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Look Up: Getting the Most Out of Studying Abroad

November 08, 2023
by Maya Nissenbaum

How to Not Miss Out on What is Right in Front of You 

Picture this: in one snapshot of a moment, as you walk the streets of Florence, Italy… 

  • A bird flies over you to the next rooftop, whistling down at the people on the road. 

  • On this same road, the people walking the streets hold hands and lock arms, trying to decide which café to get their afternoon pastry at. 

  • In this café, an old lady sips her coffee too soon, burning her tongue; her friends of many years begin to laugh at her, and slowly, she gives in and smiles with them. 

  • All the while, you're walking on the same cobblestone that ancient empires walked on and passing paintings, architecture, and monuments that tell a tale of thousands of years of rich, enlightening history. 

Yet, all your senses are indulged in a three-by-six-inch screen, with a computer-automated voice telling you which street to turn down while you occasionally scroll through social media apps to see what everyone else is up to.  

You never look up. You never notice. 

After spending weeks studying abroad in Italy now, there’s one truth I quickly became sure of. It’s that, like this previous example, in any short, single moment in time, what one loses by not paying attention is far more significant than "getting lost" in the geographical sense—it’s simplistic beauty and life in its most raw and authentic form. While there is a lot to gain from planning, organizing, and navigating your adventures, in doing so too much, we have lost the magic that arrives in the form of the unknown and the unplanned. Yes, of course, it’s essential to see all the major landmarks, famous restaurants, and bustling hotspots, but if you really want to indulge and bathe yourself in the culture of somewhere new, all it takes is noticing what's already right in front of you.  

A week into arriving in Firenze, I craved seeing more of the intricacies of it. Hence, I set out with no plan, direction, or navigation, but simply an open and curious mind. I found myself wandering around and getting lost. I went into shop after shop, spending at least 30 minutes in each, chatting with the local store owners. They told me about their family history, where in Italy they grew up, and exactly how this store came into their possession. They explained to me how all their different products are made, where they source their materials, and the importance that this specific craft has held in their families for generations before them, such as jewelry, leather, and antiques.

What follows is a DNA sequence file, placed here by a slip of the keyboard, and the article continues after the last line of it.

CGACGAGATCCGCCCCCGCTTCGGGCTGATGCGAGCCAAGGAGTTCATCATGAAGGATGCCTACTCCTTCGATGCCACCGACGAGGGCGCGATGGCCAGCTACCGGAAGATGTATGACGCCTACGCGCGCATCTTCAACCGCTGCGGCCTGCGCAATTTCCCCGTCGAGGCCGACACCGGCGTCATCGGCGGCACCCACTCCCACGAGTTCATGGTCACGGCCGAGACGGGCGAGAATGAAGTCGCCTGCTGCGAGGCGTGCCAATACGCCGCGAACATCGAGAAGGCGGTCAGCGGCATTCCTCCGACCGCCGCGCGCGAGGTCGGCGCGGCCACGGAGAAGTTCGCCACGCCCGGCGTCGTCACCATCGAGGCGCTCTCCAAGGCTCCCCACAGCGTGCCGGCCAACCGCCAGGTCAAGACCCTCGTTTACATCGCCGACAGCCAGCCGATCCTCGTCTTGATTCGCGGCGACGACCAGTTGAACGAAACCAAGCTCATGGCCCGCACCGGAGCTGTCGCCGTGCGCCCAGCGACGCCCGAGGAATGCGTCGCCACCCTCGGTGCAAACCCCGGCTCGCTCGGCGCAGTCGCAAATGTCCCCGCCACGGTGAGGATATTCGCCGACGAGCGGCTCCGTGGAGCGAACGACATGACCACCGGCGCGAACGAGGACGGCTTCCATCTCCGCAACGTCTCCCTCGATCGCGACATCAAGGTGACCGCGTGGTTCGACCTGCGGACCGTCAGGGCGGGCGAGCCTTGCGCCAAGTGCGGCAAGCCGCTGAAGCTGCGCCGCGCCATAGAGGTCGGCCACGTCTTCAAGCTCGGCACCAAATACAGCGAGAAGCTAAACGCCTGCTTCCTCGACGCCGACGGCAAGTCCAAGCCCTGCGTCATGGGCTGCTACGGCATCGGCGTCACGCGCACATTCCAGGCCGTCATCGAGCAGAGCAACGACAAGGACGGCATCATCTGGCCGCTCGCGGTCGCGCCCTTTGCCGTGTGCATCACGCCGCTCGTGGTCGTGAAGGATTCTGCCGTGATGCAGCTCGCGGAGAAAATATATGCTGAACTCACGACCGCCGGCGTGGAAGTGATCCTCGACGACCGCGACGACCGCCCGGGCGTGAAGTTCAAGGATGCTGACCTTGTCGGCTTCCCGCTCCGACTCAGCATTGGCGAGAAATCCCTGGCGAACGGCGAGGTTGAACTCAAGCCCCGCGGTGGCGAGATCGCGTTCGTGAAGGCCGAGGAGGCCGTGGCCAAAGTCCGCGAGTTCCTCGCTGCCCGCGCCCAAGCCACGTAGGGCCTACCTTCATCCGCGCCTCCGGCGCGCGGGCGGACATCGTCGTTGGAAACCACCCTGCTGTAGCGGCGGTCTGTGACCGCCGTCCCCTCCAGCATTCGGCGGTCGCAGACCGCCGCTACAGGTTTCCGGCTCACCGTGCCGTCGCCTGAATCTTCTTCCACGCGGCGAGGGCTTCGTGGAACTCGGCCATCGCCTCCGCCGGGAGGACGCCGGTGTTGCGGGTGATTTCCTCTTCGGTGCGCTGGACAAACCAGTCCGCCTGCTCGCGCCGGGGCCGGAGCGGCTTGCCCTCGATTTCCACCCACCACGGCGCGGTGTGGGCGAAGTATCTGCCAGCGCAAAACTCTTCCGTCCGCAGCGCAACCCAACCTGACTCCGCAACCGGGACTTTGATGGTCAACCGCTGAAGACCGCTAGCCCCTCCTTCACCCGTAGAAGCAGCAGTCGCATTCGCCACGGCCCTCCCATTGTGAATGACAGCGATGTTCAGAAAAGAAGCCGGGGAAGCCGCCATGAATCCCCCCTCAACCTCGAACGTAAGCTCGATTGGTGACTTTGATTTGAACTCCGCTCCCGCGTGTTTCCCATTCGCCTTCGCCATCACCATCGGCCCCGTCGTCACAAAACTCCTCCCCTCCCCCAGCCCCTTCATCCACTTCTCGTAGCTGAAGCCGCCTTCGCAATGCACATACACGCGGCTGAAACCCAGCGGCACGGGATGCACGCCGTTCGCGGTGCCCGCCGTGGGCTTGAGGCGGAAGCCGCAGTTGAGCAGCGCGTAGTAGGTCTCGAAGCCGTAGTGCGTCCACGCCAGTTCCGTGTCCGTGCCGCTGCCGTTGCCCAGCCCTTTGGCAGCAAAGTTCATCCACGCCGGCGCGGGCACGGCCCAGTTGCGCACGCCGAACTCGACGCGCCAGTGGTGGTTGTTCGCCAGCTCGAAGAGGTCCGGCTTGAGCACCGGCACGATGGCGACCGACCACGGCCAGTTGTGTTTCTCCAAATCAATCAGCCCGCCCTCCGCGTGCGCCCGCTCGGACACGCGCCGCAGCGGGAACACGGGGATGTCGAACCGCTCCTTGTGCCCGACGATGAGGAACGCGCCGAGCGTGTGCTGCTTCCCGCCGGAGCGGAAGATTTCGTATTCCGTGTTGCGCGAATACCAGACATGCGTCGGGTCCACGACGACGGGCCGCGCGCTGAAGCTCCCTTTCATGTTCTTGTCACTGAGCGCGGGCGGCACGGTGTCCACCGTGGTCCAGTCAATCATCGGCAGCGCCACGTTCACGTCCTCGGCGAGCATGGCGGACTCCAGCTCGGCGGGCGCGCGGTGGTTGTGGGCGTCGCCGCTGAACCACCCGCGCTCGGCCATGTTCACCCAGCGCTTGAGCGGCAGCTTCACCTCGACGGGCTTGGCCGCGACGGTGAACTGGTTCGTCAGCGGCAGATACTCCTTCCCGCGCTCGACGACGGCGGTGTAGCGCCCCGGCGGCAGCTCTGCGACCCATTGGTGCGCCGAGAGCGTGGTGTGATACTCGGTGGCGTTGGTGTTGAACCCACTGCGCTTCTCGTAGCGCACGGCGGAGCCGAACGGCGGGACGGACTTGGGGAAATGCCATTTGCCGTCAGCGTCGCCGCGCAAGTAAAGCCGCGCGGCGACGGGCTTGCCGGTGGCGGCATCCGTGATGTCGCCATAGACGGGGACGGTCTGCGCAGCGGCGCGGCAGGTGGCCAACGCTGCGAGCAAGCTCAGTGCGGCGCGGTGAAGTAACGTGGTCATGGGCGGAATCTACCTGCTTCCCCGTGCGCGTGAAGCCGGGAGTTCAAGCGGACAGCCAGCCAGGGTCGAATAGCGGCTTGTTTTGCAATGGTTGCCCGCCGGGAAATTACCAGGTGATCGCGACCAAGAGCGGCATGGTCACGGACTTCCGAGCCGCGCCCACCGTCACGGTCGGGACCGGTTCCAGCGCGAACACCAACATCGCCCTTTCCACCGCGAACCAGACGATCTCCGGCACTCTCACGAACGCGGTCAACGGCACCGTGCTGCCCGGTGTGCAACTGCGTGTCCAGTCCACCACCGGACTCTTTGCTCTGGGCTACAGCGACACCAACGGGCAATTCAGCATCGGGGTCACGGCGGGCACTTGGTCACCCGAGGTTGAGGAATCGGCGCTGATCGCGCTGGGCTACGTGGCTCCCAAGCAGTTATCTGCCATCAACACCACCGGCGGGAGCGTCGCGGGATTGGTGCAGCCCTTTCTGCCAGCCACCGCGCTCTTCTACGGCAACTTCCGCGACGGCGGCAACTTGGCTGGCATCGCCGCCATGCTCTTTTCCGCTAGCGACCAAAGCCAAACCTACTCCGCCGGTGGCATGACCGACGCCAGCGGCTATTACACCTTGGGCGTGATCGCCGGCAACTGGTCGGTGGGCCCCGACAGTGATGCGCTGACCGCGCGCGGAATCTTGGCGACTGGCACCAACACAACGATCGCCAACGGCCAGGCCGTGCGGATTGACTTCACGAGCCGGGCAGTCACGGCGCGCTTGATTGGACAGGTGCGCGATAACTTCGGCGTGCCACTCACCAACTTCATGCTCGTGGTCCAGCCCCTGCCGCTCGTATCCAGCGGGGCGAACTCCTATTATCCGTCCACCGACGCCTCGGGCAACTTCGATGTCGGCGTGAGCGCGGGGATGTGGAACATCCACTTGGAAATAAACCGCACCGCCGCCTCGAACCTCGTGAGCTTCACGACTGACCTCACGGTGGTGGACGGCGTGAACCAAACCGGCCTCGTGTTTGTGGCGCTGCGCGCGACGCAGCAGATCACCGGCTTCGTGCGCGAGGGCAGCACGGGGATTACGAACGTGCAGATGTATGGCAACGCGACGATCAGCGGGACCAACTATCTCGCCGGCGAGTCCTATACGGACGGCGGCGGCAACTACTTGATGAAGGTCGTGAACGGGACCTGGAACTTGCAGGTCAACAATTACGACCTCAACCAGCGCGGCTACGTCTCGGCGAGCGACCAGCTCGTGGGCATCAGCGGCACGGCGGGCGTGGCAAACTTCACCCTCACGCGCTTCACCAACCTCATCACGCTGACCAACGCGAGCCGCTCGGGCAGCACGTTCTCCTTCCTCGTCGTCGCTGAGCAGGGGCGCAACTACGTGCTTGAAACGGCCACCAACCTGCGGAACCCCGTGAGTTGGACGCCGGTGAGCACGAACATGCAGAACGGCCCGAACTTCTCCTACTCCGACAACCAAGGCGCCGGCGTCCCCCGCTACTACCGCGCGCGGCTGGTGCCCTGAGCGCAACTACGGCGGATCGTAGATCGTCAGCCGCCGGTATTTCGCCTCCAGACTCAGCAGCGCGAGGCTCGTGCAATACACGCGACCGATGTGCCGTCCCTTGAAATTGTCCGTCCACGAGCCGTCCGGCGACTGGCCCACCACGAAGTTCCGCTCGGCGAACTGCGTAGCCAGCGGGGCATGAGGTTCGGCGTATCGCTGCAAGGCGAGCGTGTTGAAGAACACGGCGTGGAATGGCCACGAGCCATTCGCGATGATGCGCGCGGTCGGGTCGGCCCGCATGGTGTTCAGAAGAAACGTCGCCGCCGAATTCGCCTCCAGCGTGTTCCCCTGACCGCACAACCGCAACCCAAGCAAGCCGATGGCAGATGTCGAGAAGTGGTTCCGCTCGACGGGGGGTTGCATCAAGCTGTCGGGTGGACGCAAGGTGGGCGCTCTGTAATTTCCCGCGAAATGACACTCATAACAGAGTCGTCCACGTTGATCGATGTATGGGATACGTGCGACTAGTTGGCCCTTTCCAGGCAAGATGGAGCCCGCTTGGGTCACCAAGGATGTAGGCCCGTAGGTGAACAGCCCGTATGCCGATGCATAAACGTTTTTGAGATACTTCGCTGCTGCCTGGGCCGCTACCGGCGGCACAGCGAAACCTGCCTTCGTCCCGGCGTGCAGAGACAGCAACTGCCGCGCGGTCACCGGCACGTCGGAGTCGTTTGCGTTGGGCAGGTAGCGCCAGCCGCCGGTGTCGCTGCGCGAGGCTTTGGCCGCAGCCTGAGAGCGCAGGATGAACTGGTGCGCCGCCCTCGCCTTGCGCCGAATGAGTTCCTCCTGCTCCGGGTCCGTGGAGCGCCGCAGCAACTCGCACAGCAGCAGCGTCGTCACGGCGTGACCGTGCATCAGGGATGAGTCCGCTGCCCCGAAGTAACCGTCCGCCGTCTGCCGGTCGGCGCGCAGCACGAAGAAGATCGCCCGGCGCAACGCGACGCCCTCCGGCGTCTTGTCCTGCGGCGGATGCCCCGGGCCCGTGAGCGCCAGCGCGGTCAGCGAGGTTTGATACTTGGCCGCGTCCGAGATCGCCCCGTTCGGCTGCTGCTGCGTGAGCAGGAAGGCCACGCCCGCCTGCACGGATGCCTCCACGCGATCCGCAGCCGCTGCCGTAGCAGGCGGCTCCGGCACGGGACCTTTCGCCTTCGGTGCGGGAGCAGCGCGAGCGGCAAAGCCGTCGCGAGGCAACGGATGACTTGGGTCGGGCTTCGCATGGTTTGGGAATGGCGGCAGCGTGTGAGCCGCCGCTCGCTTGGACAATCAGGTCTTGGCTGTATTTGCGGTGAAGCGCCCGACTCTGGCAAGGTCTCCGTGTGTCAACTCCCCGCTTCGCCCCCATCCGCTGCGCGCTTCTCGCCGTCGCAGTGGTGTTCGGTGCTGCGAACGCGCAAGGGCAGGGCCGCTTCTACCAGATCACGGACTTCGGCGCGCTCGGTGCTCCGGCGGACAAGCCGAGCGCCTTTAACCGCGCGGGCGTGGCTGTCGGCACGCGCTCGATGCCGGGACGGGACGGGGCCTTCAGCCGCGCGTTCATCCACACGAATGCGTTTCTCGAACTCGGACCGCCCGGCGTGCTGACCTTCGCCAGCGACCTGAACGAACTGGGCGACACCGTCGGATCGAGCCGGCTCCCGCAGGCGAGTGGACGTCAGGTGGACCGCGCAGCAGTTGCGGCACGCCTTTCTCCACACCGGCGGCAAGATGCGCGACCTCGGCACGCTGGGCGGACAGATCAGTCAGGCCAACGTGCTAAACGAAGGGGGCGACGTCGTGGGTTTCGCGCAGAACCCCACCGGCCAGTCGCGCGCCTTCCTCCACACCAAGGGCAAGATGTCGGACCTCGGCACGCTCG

a person looking at a stone building

A small moment of me exploring around Italy where I felt grateful to be here.

I stopped to stare at art, the stone on the walls, and the ground beneath me, and the ancient buildings that are older than I can comprehend. I began to imagine all the possible complex and intricate life stories of all those who made the artistry of the city what it is, and all those who lived and appreciated it before me.  

I sat outside a local café table with a cannoli and coffee in hand, watching people as they walked by. I noticed how fast or slow people walked, if it seemed like they had a destination to reach, if they walked or talked with other people or by themself, and how they dressed and looked. Regardless, my attention was hooked—noticing body language, social norms, and subtleties I’m not accustomed to seeing usually. 

I truly had the most spectacular and fulfilling day from start to finish. Yet, not a single part of it was planned, pre-determined, or particularly extravagant. It was the simplest and most ordinary of moments, which would seem irrelevant to the untrained and unappreciative eye.  

sunset from a balcony with duomo in background

The view outside my apartment bedroom window. I feel so lucky for it every day and for all the beautiful sunsets here. 

Notice the Ordinary 

That is, until you allow yourself to indulge in it and let the ordinary become worth noticing. 

Like how beautiful the sunset looked in the back, and the way the light glimmered back onto the street when I walked to dinner.

a sunset behind Italian buildings on the street


This is hard, I know. We're trained as humans of the modern world to need constant entertainment and mental stimulation that when things seem a little too ordinary and mundane, we shy away, especially when it comes to being somewhere new, and even more so with a place as beautiful and culturally rich as Florence. It’s so easy to feel like you need to be doing or seeing more, like there's always something you’re missing out on. But what would happen if we didn’t give in, if we didn’t shy away from the mundane and embraced the ordinary? You may realize you don't need to fill your itinerary to the brim, whether living or traveling abroad, to have an extraordinary experience.  

view from apartment


I challenge myself to this every day now that I’m here, as I'd hate to leave such a magnificent place without soaking in every moment. Furthermore, the ability to do so lies in a skill we're born with but are just trained out of. It's that happiness and fulfillment in being somewhere new and beautiful doesn't have to mean checking off the longest list humanly possible.  

It can, and does mean: slowing down, noticing more, and knowing how to look up.  

Maya Nissenbaum is the Content Creator - Blogger in Florence, Italy, and is currently studying at University of Colorado Boulder.
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